As Jerry Bridges says, “not only do we sin against God when we complain about the weather, we also deprive ourselves of the peace that comes from recognizing our heavenly Father is in control of it (Trusting God, p. 89).” We know that God orders or allows all things for the praise of His glory and for our good. Therefore, when we find ourselves affected by the weather, let us stop and praise God that He is in control of all things. There is not one single molecule that rages in the world today outside of His control.

Are more quick to praise God when it’s 75 degrees and sunny compared to when it’s raining, snowing, or even devastating? I’m not saying that we should not have sadness when we see the negative affects that weather often brings. However, even in the darkness, we should have joy knowing that God is in control of all things and has a plan to use it for His glory and our good. Let us rest in His sovereignty and find peace in His goodness.

When I look out at the snow, I am now reminded of God’s gracious provision for His children in the sending of His Son Jesus Christ. I am reminded of the book of Isaiah where we read, “Come now, let us reason together, says the LORD: though your sins are like scarlet, they shall be as white as snow; though they are red like crimson, they shall become like wool.”-Isaiah 1:18

I am reminded by the snow, that Jesus Christ came to save sinners. As I was studying the book of Hebrews this morning, I read that sinners are justified in Christ. Christians are justified by grace alone, through faith alone, in Christ alone. We know from Scripture that because of Christ’s work for us, the Father says, “I will remember their sins and their lawless deeds no more (Jer. 31:34).”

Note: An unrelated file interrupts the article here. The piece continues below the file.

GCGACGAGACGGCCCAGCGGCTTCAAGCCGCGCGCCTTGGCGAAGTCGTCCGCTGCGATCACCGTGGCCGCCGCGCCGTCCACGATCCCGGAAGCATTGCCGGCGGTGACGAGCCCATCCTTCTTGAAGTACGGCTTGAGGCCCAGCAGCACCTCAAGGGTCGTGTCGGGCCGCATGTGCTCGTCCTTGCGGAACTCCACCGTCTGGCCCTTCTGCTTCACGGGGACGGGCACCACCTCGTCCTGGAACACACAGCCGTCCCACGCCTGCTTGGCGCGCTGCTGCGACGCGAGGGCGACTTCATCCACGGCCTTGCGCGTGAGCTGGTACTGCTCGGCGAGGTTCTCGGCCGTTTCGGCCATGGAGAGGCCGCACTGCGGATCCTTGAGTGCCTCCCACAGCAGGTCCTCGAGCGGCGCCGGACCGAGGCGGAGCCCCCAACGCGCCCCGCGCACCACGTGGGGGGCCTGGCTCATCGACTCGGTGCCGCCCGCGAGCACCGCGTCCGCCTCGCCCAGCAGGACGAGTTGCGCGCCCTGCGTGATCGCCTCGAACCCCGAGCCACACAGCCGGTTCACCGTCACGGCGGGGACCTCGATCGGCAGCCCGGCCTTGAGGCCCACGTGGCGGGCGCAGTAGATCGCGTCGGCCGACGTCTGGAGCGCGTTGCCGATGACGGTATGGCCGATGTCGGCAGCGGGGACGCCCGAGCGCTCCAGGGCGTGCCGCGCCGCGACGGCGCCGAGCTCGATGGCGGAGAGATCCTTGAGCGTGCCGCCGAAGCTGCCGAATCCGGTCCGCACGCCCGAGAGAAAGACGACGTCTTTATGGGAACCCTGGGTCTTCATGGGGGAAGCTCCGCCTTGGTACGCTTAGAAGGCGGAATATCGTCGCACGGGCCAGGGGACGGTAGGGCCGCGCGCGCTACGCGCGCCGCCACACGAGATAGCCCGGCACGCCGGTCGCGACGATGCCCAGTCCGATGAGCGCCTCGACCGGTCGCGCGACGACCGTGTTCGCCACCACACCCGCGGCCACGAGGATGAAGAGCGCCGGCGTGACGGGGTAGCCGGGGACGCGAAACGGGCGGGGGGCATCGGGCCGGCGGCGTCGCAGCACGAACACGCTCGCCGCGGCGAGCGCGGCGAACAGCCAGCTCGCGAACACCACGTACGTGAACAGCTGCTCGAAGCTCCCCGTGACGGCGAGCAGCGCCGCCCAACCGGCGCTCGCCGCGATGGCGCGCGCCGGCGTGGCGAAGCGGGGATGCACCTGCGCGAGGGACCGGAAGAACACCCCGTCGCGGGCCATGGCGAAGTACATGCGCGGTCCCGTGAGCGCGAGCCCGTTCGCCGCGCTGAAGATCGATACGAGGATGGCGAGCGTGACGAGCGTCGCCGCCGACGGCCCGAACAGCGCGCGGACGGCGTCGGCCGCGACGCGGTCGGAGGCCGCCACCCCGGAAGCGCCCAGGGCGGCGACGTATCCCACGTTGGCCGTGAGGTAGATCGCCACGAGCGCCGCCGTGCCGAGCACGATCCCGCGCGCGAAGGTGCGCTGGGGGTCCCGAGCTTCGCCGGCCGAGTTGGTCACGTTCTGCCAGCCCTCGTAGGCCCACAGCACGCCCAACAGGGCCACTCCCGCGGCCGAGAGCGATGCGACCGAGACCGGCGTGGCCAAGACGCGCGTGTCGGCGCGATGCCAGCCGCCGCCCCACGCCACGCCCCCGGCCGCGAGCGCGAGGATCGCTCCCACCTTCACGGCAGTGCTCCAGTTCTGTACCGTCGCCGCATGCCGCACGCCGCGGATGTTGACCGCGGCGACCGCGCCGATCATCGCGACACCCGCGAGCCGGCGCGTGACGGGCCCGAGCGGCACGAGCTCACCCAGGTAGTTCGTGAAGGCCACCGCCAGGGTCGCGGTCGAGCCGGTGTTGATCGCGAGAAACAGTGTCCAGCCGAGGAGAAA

I am thankful that I have been redeemed by the blood of Jesus Christ. I am thankful that He remembers my sins no more. I am thankful for the truth of Colossians 1:21, which says, “And you, who once were alienated and hostile in mind, doing evil deeds, he has now reconciled in his body of flesh by his death, in order to present you holy and blameless and above reproach before Him.” The righteousness of Jesus Christ is my one defense as I stand before a Holy and Righteous God. I am thankful for God’s gracious reminder of His provision in my life this morning in the mundane task of cleaning the snow off the ground.

God is in control of the weather. He controls all things. He does all for His glory and our good. Let us not be grieved by the “hand that we have been dealt” and praise God for His glorious provision of His creation. Have we found ourselves praising God for His sovereignty when things go well for us, only to reject it when things go bad? If that’s you (as it was/is for me many times), let us repent of our sin and praise God that He is sovereign and in control of all things. May the sovereignty of God turn our complaining into thanksgiving and praise, and bring us great joy amid the inconveniences of life.

Soli Deo Gloria
Josh Chambers